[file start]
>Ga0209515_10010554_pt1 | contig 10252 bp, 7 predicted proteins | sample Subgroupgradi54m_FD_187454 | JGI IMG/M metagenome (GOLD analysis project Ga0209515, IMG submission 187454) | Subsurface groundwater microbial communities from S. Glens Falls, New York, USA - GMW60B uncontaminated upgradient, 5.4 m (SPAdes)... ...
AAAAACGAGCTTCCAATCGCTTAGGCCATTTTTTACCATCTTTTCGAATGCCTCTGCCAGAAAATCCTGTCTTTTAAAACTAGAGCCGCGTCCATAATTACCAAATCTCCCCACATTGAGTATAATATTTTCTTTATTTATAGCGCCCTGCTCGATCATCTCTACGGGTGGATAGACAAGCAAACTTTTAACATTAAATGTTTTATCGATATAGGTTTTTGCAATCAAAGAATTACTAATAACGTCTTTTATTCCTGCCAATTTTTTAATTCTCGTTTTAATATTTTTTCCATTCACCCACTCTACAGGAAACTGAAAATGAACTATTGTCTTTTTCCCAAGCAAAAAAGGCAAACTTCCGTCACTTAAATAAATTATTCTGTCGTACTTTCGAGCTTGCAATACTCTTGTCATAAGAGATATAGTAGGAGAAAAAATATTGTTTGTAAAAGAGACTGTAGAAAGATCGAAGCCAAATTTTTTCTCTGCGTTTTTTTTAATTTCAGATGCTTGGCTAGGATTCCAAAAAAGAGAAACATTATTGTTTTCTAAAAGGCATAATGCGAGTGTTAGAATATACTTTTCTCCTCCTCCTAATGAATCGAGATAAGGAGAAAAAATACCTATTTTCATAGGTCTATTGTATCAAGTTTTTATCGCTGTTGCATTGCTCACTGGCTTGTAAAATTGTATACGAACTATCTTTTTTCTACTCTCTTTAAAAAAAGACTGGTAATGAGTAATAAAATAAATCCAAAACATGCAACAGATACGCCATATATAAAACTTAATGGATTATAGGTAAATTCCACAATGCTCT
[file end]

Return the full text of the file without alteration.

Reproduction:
>Ga0209515_10010554_pt1 | contig 10252 bp, 7 predicted proteins | sample Subgroupgradi54m_FD_187454 | JGI IMG/M metagenome (GOLD analysis project Ga0209515, IMG submission 187454) | Subsurface groundwater microbial communities from S. Glens Falls, New York, USA - GMW60B uncontaminated upgradient, 5.4 m (SPAdes)... ...
AAAAACGAGCTTCCAATCGCTTAGGCCATTTTTTACCATCTTTTCGAATGCCTCTGCCAGAAAATCCTGTCTTTTAAAACTAGAGCCGCGTCCATAATTACCAAATCTCCCCACATTGAGTATAATATTTTCTTTATTTATAGCGCCCTGCTCGATCATCTCTACGGGTGGATAGACAAGCAAACTTTTAACATTAAATGTTTTATCGATATAGGTTTTTGCAATCAAAGAATTACTAATAACGTCTTTTATTCCTGCCAATTTTTTAATTCTCGTTTTAATATTTTTTCCATTCACCCACTCTACAGGAAACTGAAAATGAACTATTGTCTTTTTCCCAAGCAAAAAAGGCAAACTTCCGTCACTTAAATAAATTATTCTGTCGTACTTTCGAGCTTGCAATACTCTTGTCATAAGAGATATAGTAGGAGAAAAAATATTGTTTGTAAAAGAGACTGTAGAAAGATCGAAGCCAAATTTTTTCTCTGCGTTTTTTTTAATTTCAGATGCTTGGCTAGGATTCCAAAAAAGAGAAACATTATTGTTTTCTAAAAGGCATAATGCGAGTGTTAGAATATACTTTTCTCCTCCTCCTAATGAATCGAGATAAGGAGAAAAAATACCTATTTTCATAGGTCTATTGTATCAAGTTTTTATCGCTGTTGCATTGCTCACTGGCTTGTAAAATTGTATACGAACTATCTTTTTTCTACTCTCTTTAAAAAAAGACTGGTAATGAGTAATAAAATAAATCCAAAACATGCAACAGATACGCCATATATAAAACTTAATGGATTATAGGTAAATTCCACAATGCTCT